There’s probably no better lesson about the ability of power to corrupt than a visit to the Tower of London.
The most influential men and women of their time have lived – and died – within these walls. And in most cases, the power they held lasted very briefly.
Their names are familiar from our history books.
Ann Boleyn, second wife of Henry VIII, began her reign in pomp and circumstance, but made the journey to the Tower through Traitor’s Gate after only 1000 days. On the green sward, she was beheaded by a special executioner brought from France.
Sir Walter Raleigh also spent 15 years, on and off, imprisoned here. He is credited with introducing tobacco from the New World to Europe, for which act alone he probably merited execution. But he was actually beheaded for treason.
Other famous prisoners of the Tower include the Scot’s hero, William Wallace , AKA Braveheart; Henry VI whose power was usurped by Edward IV; St. Thomas More who had the audacity to oppose Henry VIII in his bid to divorce one of his hapless brides; and the infamous Guy Fawkes, whose Gunpowder Plot to blow up the Parliament is still celebrated with bonfires and fireworks each November.
Today, the Tower of London is a peaceful spot, crowded with visitors and costumed interpreters. The famous ravens still dart on the grass. Legend says that should these birds ever depart the Tower, the monarchy will fall. They won’t. The Royal Family has ensured their continued residence by clipping their wings.
Despite its bloody history, the Tower of London began life as a royal residence built by William the Conqueror who began building in 1078 but never lived to see its completion. William’s residence is still at the centre of the complex and served as a royal residence for many kings after him. Here it was that the little princes, sons of Edward IV, disappeared, probably murdered. In the 17th century workmen repairing a stairwell found the bones of two boys of about the right ages.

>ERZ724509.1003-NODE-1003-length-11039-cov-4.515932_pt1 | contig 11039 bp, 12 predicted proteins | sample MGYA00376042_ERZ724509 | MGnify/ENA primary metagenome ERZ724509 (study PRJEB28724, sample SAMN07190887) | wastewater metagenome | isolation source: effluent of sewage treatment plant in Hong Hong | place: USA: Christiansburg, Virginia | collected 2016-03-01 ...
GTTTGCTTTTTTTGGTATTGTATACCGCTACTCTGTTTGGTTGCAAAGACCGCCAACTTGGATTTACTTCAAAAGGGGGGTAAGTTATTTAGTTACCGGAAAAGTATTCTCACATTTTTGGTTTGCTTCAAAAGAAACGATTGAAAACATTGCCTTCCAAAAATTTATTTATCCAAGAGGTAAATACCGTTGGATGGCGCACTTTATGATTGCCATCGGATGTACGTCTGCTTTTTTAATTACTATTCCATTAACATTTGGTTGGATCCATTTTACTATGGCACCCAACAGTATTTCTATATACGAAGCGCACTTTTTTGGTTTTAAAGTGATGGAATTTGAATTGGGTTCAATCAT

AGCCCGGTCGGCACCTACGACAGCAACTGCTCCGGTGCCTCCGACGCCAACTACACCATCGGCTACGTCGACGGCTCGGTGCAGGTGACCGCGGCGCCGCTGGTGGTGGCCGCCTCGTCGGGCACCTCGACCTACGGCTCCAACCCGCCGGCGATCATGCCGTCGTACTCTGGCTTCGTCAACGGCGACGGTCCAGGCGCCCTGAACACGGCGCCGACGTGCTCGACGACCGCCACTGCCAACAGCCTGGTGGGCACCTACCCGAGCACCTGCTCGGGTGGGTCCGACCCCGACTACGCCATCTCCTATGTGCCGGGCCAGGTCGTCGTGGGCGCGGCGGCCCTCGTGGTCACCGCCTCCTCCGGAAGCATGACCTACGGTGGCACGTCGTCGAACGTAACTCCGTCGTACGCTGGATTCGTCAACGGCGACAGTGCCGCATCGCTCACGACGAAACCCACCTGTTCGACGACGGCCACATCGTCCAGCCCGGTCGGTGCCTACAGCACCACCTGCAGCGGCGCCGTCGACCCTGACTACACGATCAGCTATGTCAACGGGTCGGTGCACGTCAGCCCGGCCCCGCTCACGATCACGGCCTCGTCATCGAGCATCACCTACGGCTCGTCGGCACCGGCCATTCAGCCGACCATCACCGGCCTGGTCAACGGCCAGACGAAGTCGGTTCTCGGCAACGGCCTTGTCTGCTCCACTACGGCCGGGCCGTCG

The stories of the Tower’s most famous residents are told in grand and gory detail by members of the Yeomen Warders who serve as guides. Ours was entertaining and funny, spinning fabulous tales of the Tower’s most illustrious residents including its ghosts. The Tower is supposedly haunted and among its spectres is said to be that of Anne Boleyn.
The Crown Jewels currently reside in the Tower of London. This glittering collection is part of your tour and definitely worth a peek as it includes the fabulous diamond, the Ko-hi-noor, one of the world’s largest. The collection sits in cases alongside a moving walkway so people can’t stand for ages in one spot, holding up the queue. You can, however, return for a second look.
Look for the staircase near the entrance that takes you up to the battlements of the Tower. From here you’ll find a wonderful view of Tower Bridge, often mistakenly called London Bridge. From here too, you can see clearly the Tudor buildings and ancient towers which make up this complex.
The Tudor period, filled with intrigue – and plenty of beheadings – is one of England’s best loved. And nothing typifies this period like another royal residence, Hampton Court Palace. First built by Thomas, Cardinal Wolsey as his personal palace, Henry VIII decided he wanted it and on Wolsey’s fall from grace, he simply took it over.
Like the Tower, it has its resident ghosts. Jane Seymour, who died giving birth to Edward, Henry VIII’s only son, is said to roam the staircase. And many claim to have heard the screams of Catherine Howard in the Long Gallery. Henry’s adulterous wife apparently ran to find him when convicted of treason and was dragged screaming from his door in that corridor.
The kitchens provide a fascinating tour and an opportunity to explore royal Tudor menus. With Henry’s prodigious appetite (and expanding girth) to feed, the kitchens were extensive. Pick up an audio guide (free) at the information centre and click on as many of the extra descriptions as you can. You’ll get a wonderful glimpse into that period.
And don’t forget to visit the Maze on the grounds. Finding your way to the centre is definitely a challenge and just a little humiliating when children manage to do it more quickly than you do.